General manager, Wyandotte site
BASF Corp.
The News-Herald, A Heritage Newspapers Weekly Publication
http://www.thenewsherald.com
Title: The News-Herald - Opinions

To the Editor: Recent news items and an editorial in the News Herald and Heritage Sunday deserve a more detailed discussion to correct misstatements and allow better public understanding of environmental issues surrounding BASF Corp.’s Riverview property.

First, BASF has always acknowledged its responsibility to address and contain contaminants at the Riverview site. No one needs to exert pressure on us to do so.

We have been actively and willingly engaged with state authorities responsible for overseeing Riverview’s remediation and we will continue that engagement.

Second, BASF will not implement ad hoc or haphazard environmental remedies merely at the suggestion of groups or individuals who are not involved in the technical evaluations and who bear no responsibility for the outcome.

For BASF to pursue a remedy just for the sake of a quick fix serves no one’s interest.

This approach is not only required by state law, it is the most practical and effective method.

To do otherwise would risk upsetting the known hydrogeologic data and contaminant profile, and replacing it with a series of unknown and unpredictable variables.

Further, the assertion that we should pump empty static wells at this time without the proposed protective seawall will provide minimal protection to the river and could potentially make the problem worse.

We will not be goaded into such an irresponsible approach.

Third, BASF hopes to move forward with a remediation plan as quickly as possible.

We have spent more than $2.5 million to cap the site, install appropriate drainage and establish a solid environmental database that describes site condition — $1 million in the last two years.

We have proposed to spend $6 million more to carry out the remediation plan.

Fourth, until such a plan is approved, state regulators agree that the site poses no imminent danger to public health and safety.

Finally, BASF has communicated the status of the Riverview property to all appropriate authorities at every level of government. Any suggestions to the contrary are baseless.

As general manager for BASF’s Wyandotte site, I am responsible for the Riverview site that BASF inherited when it purchased the Wyandotte Chemicals Co. in 1969.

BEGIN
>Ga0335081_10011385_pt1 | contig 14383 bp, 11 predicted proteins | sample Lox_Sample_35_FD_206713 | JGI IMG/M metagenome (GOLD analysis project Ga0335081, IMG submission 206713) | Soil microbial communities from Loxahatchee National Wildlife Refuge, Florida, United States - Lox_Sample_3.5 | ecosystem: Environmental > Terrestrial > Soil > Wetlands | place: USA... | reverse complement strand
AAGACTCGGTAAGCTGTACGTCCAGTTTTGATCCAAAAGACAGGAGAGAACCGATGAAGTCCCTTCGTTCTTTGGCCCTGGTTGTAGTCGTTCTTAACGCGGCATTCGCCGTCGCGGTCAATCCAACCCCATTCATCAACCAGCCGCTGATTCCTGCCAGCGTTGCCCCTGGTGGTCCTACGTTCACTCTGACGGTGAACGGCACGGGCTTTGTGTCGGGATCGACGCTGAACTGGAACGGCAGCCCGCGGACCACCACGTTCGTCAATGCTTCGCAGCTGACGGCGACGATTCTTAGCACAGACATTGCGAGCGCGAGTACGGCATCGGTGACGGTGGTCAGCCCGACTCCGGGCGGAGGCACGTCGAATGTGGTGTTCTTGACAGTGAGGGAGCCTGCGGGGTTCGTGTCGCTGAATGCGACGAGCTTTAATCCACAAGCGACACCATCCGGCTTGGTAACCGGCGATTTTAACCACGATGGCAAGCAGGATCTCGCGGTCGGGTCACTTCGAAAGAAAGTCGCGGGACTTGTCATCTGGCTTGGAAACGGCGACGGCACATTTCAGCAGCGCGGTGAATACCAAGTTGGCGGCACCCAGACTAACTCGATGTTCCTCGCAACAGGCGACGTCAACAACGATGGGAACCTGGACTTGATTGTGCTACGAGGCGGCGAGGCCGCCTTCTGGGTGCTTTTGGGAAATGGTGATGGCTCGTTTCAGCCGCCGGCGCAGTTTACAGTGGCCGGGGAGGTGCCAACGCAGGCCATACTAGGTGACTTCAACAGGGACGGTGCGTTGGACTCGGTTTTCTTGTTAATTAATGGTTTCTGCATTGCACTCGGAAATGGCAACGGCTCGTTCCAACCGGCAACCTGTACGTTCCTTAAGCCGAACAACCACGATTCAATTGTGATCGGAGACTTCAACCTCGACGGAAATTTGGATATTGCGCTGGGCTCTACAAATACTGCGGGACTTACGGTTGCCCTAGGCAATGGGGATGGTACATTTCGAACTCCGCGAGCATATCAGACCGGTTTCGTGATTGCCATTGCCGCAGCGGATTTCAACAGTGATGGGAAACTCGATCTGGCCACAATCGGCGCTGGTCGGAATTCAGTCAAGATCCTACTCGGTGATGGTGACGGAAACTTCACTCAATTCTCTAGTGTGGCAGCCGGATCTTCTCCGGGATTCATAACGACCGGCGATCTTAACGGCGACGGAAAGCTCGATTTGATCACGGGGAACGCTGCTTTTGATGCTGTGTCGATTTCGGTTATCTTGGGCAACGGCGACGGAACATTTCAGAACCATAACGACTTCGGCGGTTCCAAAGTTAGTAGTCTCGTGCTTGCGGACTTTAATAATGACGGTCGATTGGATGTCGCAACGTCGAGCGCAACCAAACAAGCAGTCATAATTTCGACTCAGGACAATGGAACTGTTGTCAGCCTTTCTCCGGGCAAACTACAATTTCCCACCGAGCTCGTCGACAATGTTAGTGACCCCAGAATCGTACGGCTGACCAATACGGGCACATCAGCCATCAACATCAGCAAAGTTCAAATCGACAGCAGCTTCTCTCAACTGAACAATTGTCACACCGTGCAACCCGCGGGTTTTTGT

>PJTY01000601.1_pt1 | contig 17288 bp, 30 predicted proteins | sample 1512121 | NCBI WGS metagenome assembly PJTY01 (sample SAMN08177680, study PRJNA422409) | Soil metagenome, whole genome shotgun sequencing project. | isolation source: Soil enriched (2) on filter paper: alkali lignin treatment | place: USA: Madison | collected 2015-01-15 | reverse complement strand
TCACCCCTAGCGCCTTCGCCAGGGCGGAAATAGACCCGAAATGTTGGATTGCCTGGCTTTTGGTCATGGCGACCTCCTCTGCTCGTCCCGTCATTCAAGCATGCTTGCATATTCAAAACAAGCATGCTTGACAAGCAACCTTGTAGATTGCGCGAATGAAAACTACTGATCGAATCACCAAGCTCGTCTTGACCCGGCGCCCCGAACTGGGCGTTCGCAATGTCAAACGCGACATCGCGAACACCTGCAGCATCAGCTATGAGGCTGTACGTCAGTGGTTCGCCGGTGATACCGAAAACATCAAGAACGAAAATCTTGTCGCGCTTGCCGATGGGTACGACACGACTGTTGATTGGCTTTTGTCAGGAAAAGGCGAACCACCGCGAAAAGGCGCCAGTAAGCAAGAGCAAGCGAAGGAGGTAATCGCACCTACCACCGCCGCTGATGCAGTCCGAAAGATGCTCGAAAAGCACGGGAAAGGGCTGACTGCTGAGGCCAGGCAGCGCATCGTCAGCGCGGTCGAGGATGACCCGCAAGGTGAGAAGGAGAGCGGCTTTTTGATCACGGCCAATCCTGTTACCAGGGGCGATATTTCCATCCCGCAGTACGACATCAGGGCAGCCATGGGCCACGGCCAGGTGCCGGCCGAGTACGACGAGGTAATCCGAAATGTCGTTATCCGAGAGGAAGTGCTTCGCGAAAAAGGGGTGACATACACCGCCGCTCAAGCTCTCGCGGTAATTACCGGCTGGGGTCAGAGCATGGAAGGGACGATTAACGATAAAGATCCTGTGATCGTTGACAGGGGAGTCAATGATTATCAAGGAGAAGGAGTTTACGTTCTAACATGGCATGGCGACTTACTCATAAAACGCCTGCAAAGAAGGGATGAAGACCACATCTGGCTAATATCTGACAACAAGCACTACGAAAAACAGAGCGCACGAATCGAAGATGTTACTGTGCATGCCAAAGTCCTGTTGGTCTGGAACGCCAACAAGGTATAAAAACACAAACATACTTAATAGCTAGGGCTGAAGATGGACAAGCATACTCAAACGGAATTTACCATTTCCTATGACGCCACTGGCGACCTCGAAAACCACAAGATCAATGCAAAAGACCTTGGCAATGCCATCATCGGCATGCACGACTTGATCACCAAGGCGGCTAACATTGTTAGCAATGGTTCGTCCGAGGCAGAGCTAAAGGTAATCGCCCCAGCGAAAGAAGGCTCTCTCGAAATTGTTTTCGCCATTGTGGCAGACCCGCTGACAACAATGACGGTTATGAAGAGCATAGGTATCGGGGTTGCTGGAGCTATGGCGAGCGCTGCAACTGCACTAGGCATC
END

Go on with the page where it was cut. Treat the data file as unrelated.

Let me personally assure everyone that the actual condition of this property does not even remotely reflect how it has been portrayed by certain groups. Their leaders have never contacted BASF to discuss their concerns or suggested remedies.

Use of the Riverview site as a disposal facility long pre-dates BASF Corp.’s ownership. Wyandotte Chemicals Co. purchased the property from the former Firestone Steel Co. in 1951.

BASF bought Wyandotte Chemicals in 1969. Since BASF had no need for this property, it was sold to Federal Marine Terminal for the construction of a terminal facility.

During the excavation, Federal Marine found buried industrial wastes, and BASF subsequently repurchased the land.

In 1984, BASF signed a consent decree with both the state of Michigan and the U.S. Environmental Protection Agency to ensure that contaminants on the property are prevented from entering the Detroit River.

The approved plan required BASF to install a 24-inch thick impervious clay cap on the sections of the property where the contaminants were located.

This was done to prevent rainwater and snow melt from soaking into the soil, entering the groundwater and thus causing the groundwater to move toward the river.

Essentially we made a "sandwich" — natural clay on the bottom, the contaminated soil in the middle and clay placed on the top. Another part of the consent decree prescribed monitoring and testing.

We have monitored and tested the groundwater continuously over the past 16 years, and reported our findings regularly to the state of Michigan.

In the fall of 1998, we identified and reported to the state of Michigan that we found a small area of dead grass next to the clay cap.

Immediate actions were taken by BASF to capture and remove the surface water from the site and enlarge the amount of property under the cap to prevent contamination of the surface.

As a result of our disclosure, the state requested and BASF agreed to develop a plan to prevent any groundwater from migrating into the Detroit River.

We hired one of the major engineering consulting firms that specializes in environmental concerns to analyze the situation and develop remedies.

On Feb. 1, 2001, BASF presented to the state its proposed remedies and a recommendation to install an impervious seawall that will prevent any possibility of groundwater under the Riverview property from migrating into the Detroit River.

With BASF working with the consultant, it took almost a year to sample, test, calculate, and develop the recommended solutions. In all fairness, the state has only had the consultant’s report for three weeks. So, it is too soon to expect their findings.

BASF is committed to working with the Michigan Department of Environmental Quality and EPA to bring the agreed-upon remedy to conclusion as soon as possible.

BASF is doing everything it can to examine, solve and implement a solution to this situation as soon as possible. I must admit that I am sensitive to any assertion to the contrary.

I strongly feel our track record and ongoing commitments in the community demonstrate that we care and that we meet all our responsibilities.

With the cooperation of the MDEQ and the city of Wyandotte, we cleaned up Wyandotte Chemicals’ old South Works, and turned it into a park and a golf course.

We continuously support environmental and conservation groups through donations of funds and property. Also, for the last 14 years we have been planting trees and grass and completed a habitat restoration project on a large portion of Fighting Island.

Our record speaks for itself and we expect to fulfill our obligations at Riverview in the same fashion.

Ed Nuernberg

General manager, Wyandotte site

BASF Corp.

 

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http://www.thenewsherald.com